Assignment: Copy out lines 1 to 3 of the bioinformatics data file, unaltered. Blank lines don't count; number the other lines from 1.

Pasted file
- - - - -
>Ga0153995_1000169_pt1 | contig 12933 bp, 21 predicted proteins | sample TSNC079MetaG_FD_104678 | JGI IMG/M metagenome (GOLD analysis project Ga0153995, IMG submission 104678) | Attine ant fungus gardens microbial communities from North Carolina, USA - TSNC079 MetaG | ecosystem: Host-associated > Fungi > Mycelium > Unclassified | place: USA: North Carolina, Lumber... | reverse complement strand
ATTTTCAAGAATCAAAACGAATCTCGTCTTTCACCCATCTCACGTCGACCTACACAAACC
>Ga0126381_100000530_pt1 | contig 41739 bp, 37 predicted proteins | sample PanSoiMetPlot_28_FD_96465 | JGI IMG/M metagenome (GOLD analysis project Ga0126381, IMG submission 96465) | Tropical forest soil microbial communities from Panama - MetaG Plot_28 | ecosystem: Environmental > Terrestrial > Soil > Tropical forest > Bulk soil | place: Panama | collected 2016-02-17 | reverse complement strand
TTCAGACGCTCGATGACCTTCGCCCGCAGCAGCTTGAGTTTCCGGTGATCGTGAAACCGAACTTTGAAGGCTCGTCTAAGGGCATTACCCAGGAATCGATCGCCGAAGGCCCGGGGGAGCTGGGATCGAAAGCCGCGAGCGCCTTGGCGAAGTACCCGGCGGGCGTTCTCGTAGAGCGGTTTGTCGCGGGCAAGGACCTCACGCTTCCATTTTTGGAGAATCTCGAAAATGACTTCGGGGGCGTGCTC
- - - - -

>Ga0153995_1000169_pt1 | contig 12933 bp, 21 predicted proteins | sample TSNC079MetaG_FD_104678 | JGI IMG/M metagenome (GOLD analysis project Ga0153995, IMG submission 104678) | Attine ant fungus gardens microbial communities from North Carolina, USA - TSNC079 MetaG | ecosystem: Host-associated > Fungi > Mycelium > Unclassified | place: USA: North Carolina, Lumber... | reverse complement strand
ATTTTCAAGAATCAAAACGAATCTCGTCTTTCACCCATCTCACGTCGACCTACACAAACC
>Ga0126381_100000530_pt1 | contig 41739 bp, 37 predicted proteins | sample PanSoiMetPlot_28_FD_96465 | JGI IMG/M metagenome (GOLD analysis project Ga0126381, IMG submission 96465) | Tropical forest soil microbial communities from Panama - MetaG Plot_28 | ecosystem: Environmental > Terrestrial > Soil > Tropical forest > Bulk soil | place: Panama | collected 2016-02-17 | reverse complement strand